July 17, 2012

What if “swift execution” had been the pillar of Basel II?

Sir, in May 2003, as an Executive Director of the World Bank, during a workshop on Basel II, I told some hundred regulators: 

There is a thesis that holds that the old agricultural traditions of burning a little each year, thereby getting rid of some of the combustible materials, was much wiser than today’s no burning at all, that only allows for the buildup of more incendiary materials, thereby guaranteeing disaster and scorched earth, when fire finally breaks out, as it does, sooner or later.

Therefore a regulation that regulates less, but is more active and trigger-happy, and treats a bank failure as something normal, as it should be, could be a much more effective regulation. The avoidance of a crisis, by any means, might strangely lead us to the one and only bank, therefore setting us up for the mother of all moral hazards—just to proceed later to the mother of all bank crises.”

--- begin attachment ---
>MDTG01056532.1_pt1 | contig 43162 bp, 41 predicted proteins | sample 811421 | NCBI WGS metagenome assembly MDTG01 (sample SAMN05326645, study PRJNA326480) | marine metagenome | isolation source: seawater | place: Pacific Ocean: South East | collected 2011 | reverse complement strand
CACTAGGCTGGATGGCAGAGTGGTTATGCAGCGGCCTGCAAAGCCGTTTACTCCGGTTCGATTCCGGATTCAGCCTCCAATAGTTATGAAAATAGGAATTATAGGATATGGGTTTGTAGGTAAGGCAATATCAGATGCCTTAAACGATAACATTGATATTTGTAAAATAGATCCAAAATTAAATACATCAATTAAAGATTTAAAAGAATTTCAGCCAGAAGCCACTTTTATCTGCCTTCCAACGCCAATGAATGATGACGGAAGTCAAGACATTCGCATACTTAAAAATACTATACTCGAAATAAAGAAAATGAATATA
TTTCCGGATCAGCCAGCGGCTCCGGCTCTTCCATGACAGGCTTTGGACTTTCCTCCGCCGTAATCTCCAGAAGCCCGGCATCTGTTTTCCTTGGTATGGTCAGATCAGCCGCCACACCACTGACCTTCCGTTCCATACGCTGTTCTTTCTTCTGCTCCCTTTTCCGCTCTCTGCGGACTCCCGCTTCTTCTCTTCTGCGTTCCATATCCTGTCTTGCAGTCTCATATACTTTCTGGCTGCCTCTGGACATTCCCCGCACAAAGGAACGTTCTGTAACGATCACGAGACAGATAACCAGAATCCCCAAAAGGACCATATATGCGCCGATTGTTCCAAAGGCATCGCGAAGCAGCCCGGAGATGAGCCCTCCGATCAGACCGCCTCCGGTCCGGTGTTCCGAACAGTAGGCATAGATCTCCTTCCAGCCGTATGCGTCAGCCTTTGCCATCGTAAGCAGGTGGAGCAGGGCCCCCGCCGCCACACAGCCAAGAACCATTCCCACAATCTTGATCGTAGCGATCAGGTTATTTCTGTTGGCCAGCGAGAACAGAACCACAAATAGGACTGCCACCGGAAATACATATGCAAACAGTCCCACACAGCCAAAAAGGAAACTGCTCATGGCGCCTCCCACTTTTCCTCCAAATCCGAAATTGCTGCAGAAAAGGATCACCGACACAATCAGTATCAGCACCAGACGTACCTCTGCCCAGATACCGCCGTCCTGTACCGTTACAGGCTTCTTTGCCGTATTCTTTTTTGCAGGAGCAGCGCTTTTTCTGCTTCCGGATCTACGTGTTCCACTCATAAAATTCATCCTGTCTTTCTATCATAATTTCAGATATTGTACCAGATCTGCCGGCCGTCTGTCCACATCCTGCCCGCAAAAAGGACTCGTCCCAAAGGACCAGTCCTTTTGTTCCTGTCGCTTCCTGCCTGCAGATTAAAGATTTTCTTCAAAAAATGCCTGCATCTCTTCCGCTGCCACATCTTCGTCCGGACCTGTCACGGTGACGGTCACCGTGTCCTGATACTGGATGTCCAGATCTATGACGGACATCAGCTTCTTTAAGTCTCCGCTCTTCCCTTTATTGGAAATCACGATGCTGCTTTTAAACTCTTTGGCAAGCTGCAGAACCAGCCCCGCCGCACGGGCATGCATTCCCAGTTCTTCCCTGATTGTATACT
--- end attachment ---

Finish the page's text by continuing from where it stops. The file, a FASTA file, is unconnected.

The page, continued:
When we now read Gillian Tett´s “America´s timely lessons in killing off toxic banks” July 17, we should think about what would have happened if “swift execution” had been the pillar of Basel II, instead of those mindless capital requirements based on perceived risks which could only guarantee increased toxicity and the too-big-to-fail banks?